Effectiveness of Controls in Ergonomics

In a literature review that explored the effectiveness of ergonomic programs and the control measures implemented, Goggins, et al., proposed the following correlation between ergonomic controls and their effectiveness:

The relationship demonstrates that behavior based controls have only 5-20% effectiveness at reducing MSDs, whereas more invasive controls that minimize the level or time of exposure to workplace hazards increase effectiveness 20-40%.  This strongly indicates that ergonomic controls that focus on engineering or elimination practices show the highest rate of workplace injury reduction by having an effectiveness rating of 60-100%.  The key factor is properly assessing a company’s workplace MSD hazards to ensure that low cost elimination options are found. “To reduce or eliminate exposure, effective ergonomic practices need to be addressed. Risk factors need to be quantified and the root causes need to be identified. By using engineering controls, practices and methods it is then possible to reduce or eliminate the exposure. This method appears to have a greater effectiveness, both from a cost and risk reduction perspective” (McGowan).

Overall corporate impression seems to be that engineering projects are costly and require considerable time.  However, by implementing an effective ergonomics program that utilizes appropriate resources within a company, ergonomic initiatives can be leveraged to eliminate a workplace hazard. “Some engineering improvements, on a per project basis, could cost pennies” (McGowan).  When we look at controls such as layout, product orientation, and working heights, many ergonomic woes could be improved with low monetary and time expenditure, such as reorganizing a workstation or process to prevent twisting (or other awkward postures) or implementing a cart or conveyor to reduce lifting/carrying demands.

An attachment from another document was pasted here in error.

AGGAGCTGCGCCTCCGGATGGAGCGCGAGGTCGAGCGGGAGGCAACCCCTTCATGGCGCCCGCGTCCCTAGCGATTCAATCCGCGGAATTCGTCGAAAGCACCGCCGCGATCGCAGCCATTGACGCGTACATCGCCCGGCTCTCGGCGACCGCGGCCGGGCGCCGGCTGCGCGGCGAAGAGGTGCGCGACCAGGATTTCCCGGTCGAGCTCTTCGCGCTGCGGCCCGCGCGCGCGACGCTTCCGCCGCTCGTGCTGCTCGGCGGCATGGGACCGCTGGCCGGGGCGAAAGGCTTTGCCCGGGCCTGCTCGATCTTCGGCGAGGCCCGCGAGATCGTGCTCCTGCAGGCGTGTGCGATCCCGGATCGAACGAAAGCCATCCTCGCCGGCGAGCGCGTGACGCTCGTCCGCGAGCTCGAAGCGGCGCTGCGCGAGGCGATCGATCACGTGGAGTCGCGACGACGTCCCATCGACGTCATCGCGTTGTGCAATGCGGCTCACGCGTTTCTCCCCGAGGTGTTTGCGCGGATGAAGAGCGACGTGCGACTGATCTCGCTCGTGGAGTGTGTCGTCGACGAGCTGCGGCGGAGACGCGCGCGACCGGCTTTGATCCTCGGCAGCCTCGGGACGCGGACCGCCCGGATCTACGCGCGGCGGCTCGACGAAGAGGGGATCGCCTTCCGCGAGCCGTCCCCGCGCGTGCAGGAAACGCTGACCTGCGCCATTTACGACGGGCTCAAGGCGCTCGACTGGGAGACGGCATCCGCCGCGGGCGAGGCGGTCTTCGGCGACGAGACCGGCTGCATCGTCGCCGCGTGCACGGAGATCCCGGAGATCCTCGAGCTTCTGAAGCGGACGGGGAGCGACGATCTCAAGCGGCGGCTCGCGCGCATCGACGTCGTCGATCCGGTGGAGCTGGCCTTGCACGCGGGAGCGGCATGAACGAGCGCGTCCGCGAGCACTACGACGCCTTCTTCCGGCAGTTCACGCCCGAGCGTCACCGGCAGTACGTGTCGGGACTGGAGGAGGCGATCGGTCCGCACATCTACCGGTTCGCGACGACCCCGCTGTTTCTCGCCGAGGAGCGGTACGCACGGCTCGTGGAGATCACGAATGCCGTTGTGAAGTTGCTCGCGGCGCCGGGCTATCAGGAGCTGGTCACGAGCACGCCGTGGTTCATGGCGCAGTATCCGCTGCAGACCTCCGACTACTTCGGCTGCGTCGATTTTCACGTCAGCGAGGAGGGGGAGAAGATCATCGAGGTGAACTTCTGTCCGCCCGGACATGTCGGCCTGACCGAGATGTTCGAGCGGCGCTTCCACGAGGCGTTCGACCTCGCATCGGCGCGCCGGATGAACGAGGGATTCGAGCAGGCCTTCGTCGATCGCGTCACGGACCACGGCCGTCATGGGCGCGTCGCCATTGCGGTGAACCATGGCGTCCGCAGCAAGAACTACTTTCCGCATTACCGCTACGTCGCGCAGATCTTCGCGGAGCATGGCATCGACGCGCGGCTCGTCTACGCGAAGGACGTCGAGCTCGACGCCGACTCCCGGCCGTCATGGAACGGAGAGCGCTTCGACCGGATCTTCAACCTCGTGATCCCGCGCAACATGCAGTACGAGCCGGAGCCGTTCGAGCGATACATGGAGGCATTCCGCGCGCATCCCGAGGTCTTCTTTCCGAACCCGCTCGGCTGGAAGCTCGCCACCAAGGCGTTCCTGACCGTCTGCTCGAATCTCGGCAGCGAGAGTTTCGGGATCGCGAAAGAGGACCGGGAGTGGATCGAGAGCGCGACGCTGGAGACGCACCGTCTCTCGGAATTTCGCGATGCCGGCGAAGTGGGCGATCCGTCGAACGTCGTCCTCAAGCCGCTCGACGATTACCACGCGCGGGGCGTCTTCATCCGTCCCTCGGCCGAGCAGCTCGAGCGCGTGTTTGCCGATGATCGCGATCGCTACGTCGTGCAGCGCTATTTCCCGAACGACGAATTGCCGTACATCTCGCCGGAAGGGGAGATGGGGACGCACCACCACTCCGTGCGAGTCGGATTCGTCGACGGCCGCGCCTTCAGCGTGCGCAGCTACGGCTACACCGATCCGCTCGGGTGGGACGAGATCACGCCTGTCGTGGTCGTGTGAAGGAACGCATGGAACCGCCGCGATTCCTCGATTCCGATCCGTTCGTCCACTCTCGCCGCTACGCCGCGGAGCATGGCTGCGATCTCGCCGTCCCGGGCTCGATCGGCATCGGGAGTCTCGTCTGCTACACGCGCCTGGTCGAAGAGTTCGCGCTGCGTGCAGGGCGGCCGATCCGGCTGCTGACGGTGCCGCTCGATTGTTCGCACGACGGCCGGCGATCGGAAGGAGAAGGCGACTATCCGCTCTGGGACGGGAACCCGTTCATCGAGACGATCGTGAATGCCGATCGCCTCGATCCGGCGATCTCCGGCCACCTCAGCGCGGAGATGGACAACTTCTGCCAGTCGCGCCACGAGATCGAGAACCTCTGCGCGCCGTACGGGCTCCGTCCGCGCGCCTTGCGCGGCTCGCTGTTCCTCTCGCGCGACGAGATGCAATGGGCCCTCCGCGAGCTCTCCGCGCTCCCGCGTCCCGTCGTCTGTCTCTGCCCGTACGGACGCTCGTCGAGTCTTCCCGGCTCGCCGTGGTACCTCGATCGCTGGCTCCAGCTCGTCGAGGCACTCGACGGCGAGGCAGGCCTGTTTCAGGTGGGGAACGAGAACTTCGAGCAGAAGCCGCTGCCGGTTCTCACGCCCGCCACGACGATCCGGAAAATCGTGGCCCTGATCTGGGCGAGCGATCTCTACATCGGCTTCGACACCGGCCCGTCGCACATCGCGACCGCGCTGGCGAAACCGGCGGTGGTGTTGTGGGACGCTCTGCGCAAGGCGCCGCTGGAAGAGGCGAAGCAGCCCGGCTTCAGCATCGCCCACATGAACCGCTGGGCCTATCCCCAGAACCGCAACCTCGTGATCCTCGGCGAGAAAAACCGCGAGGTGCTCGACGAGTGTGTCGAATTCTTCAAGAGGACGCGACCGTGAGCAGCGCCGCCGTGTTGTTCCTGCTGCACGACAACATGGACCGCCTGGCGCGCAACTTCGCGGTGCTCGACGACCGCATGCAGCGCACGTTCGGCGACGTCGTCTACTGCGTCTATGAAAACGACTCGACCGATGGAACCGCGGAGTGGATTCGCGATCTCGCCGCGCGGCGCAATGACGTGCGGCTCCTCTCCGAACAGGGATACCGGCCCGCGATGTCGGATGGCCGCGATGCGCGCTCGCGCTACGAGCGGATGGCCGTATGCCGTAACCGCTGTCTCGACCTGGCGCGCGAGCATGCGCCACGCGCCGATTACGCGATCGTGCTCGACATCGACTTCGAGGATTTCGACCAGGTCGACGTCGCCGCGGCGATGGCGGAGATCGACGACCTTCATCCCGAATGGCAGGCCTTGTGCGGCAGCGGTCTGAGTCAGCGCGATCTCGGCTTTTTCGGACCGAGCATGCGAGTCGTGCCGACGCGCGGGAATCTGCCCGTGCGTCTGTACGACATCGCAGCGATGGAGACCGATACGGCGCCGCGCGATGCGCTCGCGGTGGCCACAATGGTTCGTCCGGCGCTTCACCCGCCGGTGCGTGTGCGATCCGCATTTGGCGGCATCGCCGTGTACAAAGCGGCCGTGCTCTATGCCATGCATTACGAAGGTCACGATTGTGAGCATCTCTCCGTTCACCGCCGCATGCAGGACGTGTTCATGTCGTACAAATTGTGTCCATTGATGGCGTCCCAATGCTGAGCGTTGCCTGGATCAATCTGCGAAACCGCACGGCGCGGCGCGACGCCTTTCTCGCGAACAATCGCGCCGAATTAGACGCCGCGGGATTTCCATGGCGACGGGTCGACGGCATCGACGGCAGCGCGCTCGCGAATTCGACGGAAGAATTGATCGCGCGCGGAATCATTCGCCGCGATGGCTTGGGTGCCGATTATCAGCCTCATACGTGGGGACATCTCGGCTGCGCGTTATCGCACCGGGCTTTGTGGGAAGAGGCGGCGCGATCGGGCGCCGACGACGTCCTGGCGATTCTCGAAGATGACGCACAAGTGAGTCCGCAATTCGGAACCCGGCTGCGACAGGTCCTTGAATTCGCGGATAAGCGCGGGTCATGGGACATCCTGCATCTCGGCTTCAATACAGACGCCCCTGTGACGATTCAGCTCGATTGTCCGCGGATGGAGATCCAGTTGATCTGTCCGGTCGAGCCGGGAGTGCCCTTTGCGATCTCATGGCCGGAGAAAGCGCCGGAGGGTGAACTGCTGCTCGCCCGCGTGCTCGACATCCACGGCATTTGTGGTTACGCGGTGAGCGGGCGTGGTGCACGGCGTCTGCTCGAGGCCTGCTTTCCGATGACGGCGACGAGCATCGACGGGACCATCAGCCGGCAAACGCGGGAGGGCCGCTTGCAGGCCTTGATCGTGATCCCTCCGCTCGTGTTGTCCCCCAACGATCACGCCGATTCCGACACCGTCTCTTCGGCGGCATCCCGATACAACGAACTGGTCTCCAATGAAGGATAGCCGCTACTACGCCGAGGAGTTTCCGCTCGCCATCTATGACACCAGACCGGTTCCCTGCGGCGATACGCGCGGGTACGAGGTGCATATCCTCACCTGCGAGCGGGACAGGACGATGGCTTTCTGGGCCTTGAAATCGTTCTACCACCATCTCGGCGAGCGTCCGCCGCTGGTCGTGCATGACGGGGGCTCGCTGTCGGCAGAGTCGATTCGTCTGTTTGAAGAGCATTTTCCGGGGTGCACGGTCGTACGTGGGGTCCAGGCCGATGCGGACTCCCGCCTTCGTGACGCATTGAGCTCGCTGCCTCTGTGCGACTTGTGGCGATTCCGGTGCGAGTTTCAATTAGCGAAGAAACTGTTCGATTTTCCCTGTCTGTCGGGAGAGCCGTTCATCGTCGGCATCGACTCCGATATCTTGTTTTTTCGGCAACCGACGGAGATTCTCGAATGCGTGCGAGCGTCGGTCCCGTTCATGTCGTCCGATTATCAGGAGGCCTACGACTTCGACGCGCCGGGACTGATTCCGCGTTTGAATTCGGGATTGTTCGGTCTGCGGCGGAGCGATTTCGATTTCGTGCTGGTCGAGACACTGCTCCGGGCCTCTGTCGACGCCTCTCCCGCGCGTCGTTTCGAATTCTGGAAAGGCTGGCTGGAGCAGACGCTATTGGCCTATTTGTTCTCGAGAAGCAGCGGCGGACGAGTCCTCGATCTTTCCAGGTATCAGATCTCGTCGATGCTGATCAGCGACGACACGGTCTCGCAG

To ensure the ergonomic process/implementation is meeting both budgetary and injury concerns, a systematic standardized process should be implemented to help rate and rank workplace control initiatives.  This will help ensure that low cost, feasible, and often simple controls are considered first.  This will result in capital not being wasted on failed attempts with high sticker value.


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